Looks like the Washington State Legislature is eager to fix the technical problems identified by the State Supreme Court when it overturned the voter-approved charter school law, as two different bills were filed this week in anticipation of the 2016 legislative session (which kicks off on Monday, January 11). Both bills have bipartisan support.
Fixing the funding source – One bill, filed by Sen. Steve Litzow (R-Mercer Island) along with Sen. Steve Hobbs (D-Lake Stevens), Sen. Joe Fain (R-Auburn) and Sen. Mark Mullet (D-Issaquah) would address the Supreme Court’s concerns over dedicated funding streams for charter schools. Under the new law, charter schools would receive their funding from the Opportunity Pathways Account. That account includes state lottery revenue, and its use isn’t restricted solely to “common schools” (this addresses the Court’s concern that charter schools aren’t “common schools” and so shouldn’t receive funds from the “common schools” fund).
From Sen. Litzow: “Public charter schools are a meaningful opportunity for students – especially minority children from low-income families – who are disproportionately failed by Washington’s inequitable public school system. . . No single reform will alone ensure we can meet Washington’s duty to provide a high-quality education to all children. Historic investments for public education in 2015, the expansion of charter schools and other research-based reforms supporting our most at-risk students will help close the state’s opportunity gap and strengthen the entire public education system.”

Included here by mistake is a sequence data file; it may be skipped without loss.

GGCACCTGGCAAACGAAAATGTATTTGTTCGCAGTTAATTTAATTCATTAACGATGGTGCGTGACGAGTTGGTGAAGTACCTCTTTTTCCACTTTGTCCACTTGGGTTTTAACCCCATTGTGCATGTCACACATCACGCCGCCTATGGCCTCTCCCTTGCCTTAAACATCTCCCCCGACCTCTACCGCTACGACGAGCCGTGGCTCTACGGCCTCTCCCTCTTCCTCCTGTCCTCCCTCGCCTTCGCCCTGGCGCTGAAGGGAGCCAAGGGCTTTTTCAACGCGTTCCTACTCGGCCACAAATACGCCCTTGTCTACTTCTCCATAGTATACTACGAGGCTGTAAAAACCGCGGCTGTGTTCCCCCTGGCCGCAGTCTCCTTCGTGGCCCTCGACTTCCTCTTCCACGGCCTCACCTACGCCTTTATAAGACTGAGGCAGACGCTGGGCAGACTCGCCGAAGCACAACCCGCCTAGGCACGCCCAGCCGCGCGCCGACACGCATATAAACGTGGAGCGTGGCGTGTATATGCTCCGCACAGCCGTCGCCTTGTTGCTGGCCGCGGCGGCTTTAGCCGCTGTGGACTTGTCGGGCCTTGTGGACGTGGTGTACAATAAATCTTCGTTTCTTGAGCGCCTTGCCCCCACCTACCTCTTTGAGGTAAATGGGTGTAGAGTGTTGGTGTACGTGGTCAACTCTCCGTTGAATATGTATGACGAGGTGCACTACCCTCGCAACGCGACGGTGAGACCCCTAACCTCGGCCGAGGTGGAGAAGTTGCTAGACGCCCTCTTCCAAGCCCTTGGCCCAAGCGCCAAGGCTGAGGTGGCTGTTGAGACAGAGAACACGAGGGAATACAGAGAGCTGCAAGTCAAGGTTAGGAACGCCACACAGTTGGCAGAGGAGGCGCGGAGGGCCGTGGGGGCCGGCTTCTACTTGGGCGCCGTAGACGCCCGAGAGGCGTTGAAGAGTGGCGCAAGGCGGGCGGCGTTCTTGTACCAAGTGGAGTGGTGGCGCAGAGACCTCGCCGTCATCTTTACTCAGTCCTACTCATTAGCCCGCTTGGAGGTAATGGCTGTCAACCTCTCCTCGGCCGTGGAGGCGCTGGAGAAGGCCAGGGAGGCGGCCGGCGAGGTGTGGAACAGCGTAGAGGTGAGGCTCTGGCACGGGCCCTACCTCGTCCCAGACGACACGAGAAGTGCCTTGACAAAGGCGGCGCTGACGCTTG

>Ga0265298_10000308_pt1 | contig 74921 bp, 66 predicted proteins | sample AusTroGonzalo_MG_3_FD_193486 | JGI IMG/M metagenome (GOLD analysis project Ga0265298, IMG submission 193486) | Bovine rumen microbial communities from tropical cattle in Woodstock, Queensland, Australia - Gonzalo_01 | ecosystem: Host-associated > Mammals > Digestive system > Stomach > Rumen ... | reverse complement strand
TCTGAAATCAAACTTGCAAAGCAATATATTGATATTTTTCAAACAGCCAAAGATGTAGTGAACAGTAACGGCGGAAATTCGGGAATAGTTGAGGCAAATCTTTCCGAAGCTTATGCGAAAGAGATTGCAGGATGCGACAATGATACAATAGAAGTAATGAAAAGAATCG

Note: Rep. Chad Magendanz (R-Issaquah) along with Rep. Larry Springer (D-Kirkland) and Rep. Drew Stokesbary (R-Auburn) are sponsors of the House companion bill.
Districts as authorizers – another bill, filed by Sen. Andy Billig (D-Spokane) and Sen. Michael Baumgartner (R-Spokane) would tighten the oversight and authorization process for charter schools, and allow only school district to serve as authorizers. This fix aims to resolve the Court’s concern that all charter schools should be answerable to and controlled only by elected school boards.
Our view – Right now in Washington, approximately 1100 students attend charter schools. Seventy percent of these students come from families of color, and two-thirds qualify for free or reduced school lunch.
Charter schools provide these students and their families with much-needed options. Given the bipartisan support for these bills, we’re optimistic the Legislature can find a quick and sensible solution to fix the problems identified by the Court, so that these children can continue to learn, grown and thrive at the school that best works for them.